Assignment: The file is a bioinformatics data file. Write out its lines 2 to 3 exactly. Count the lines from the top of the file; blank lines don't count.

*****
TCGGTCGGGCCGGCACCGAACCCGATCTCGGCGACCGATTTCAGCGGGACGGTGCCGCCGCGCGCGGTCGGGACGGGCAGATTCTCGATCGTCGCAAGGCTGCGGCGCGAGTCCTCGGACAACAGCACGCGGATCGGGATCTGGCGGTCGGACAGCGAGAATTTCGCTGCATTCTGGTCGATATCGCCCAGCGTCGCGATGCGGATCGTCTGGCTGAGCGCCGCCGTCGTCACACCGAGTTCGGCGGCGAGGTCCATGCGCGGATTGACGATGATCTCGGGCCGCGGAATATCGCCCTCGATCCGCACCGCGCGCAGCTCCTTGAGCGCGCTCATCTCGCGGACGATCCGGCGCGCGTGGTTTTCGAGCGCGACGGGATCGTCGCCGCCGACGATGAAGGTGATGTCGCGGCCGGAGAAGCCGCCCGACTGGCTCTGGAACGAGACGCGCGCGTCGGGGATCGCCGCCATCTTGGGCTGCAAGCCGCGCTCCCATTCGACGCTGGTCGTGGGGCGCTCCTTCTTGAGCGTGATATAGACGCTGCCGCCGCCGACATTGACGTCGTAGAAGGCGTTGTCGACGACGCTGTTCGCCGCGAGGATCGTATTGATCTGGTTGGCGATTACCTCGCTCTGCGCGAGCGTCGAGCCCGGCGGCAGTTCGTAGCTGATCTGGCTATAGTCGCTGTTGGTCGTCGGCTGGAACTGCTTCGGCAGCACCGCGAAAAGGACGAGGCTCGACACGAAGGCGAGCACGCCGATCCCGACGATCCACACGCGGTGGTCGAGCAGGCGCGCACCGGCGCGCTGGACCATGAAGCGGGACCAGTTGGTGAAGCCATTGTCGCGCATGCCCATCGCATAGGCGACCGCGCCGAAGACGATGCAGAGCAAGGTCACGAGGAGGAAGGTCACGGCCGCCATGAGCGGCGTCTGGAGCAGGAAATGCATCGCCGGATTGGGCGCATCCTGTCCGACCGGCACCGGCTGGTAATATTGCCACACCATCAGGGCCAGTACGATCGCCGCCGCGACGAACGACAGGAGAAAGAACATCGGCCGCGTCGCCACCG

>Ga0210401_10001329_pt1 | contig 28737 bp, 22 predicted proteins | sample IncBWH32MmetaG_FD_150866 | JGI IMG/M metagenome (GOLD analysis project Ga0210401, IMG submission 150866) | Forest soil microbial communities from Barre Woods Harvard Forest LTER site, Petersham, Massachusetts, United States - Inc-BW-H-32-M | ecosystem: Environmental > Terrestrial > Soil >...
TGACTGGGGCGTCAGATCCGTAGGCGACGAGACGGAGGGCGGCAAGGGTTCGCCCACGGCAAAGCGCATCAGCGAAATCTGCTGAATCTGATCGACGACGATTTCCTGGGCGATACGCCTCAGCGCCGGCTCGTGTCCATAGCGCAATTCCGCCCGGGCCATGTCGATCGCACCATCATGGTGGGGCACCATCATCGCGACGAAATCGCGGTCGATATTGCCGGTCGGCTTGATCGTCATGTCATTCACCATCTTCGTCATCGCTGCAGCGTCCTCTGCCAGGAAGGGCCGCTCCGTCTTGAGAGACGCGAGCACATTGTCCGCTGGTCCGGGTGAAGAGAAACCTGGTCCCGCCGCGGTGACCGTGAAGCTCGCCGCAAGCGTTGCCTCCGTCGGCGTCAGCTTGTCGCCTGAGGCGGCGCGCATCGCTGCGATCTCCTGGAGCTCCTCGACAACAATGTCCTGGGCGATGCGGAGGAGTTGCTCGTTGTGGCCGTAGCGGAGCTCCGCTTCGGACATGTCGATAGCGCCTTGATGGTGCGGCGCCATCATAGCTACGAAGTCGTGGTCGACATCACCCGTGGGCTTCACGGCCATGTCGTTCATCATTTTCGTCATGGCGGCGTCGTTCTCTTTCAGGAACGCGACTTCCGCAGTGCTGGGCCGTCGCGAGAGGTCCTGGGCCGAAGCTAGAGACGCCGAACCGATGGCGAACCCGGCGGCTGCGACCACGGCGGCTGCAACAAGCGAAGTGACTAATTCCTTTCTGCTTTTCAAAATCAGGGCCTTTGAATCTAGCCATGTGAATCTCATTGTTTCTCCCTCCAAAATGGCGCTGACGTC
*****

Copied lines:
>Ga0210401_10001329_pt1 | contig 28737 bp, 22 predicted proteins | sample IncBWH32MmetaG_FD_150866 | JGI IMG/M metagenome (GOLD analysis project Ga0210401, IMG submission 150866) | Forest soil microbial communities from Barre Woods Harvard Forest LTER site, Petersham, Massachusetts, United States - Inc-BW-H-32-M | ecosystem: Environmental > Terrestrial > Soil >...
TGACTGGGGCGTCAGATCCGTAGGCGACGAGACGGAGGGCGGCAAGGGTTCGCCCACGGCAAAGCGCATCAGCGAAATCTGCTGAATCTGATCGACGACGATTTCCTGGGCGATACGCCTCAGCGCCGGCTCGTGTCCATAGCGCAATTCCGCCCGGGCCATGTCGATCGCACCATCATGGTGGGGCACCATCATCGCGACGAAATCGCGGTCGATATTGCCGGTCGGCTTGATCGTCATGTCATTCACCATCTTCGTCATCGCTGCAGCGTCCTCTGCCAGGAAGGGCCGCTCCGTCTTGAGAGACGCGAGCACATTGTCCGCTGGTCCGGGTGAAGAGAAACCTGGTCCCGCCGCGGTGACCGTGAAGCTCGCCGCAAGCGTTGCCTCCGTCGGCGTCAGCTTGTCGCCTGAGGCGGCGCGCATCGCTGCGATCTCCTGGAGCTCCTCGACAACAATGTCCTGGGCGATGCGGAGGAGTTGCTCGTTGTGGCCGTAGCGGAGCTCCGCTTCGGACATGTCGATAGCGCCTTGATGGTGCGGCGCCATCATAGCTACGAAGTCGTGGTCGACATCACCCGTGGGCTTCACGGCCATGTCGTTCATCATTTTCGTCATGGCGGCGTCGTTCTCTTTCAGGAACGCGACTTCCGCAGTGCTGGGCCGTCGCGAGAGGTCCTGGGCCGAAGCTAGAGACGCCGAACCGATGGCGAACCCGGCGGCTGCGACCACGGCGGCTGCAACAAGCGAAGTGACTAATTCCTTTCTGCTTTTCAAAATCAGGGCCTTTGAATCTAGCCATGTGAATCTCATTGTTTCTCCCTCCAAAATGGCGCTGACGTC